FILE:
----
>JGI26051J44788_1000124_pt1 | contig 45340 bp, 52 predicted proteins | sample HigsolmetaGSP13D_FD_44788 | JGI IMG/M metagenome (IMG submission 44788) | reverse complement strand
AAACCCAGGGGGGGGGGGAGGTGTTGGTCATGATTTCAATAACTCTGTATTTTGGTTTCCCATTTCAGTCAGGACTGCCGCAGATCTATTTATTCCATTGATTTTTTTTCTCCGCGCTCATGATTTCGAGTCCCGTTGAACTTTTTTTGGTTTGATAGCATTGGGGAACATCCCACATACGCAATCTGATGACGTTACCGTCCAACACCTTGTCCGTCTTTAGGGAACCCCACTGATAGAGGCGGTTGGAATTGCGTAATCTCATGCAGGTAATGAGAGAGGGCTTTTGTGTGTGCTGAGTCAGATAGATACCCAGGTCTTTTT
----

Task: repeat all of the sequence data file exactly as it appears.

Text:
>JGI26051J44788_1000124_pt1 | contig 45340 bp, 52 predicted proteins | sample HigsolmetaGSP13D_FD_44788 | JGI IMG/M metagenome (IMG submission 44788) | reverse complement strand
AAACCCAGGGGGGGGGGGAGGTGTTGGTCATGATTTCAATAACTCTGTATTTTGGTTTCCCATTTCAGTCAGGACTGCCGCAGATCTATTTATTCCATTGATTTTTTTTCTCCGCGCTCATGATTTCGAGTCCCGTTGAACTTTTTTTGGTTTGATAGCATTGGGGAACATCCCACATACGCAATCTGATGACGTTACCGTCCAACACCTTGTCCGTCTTTAGGGAACCCCACTGATAGAGGCGGTTGGAATTGCGTAATCTCATGCAGGTAATGAGAGAGGGCTTTTGTGTGTGCTGAGTCAGATAGATACCCAGGTCTTTTT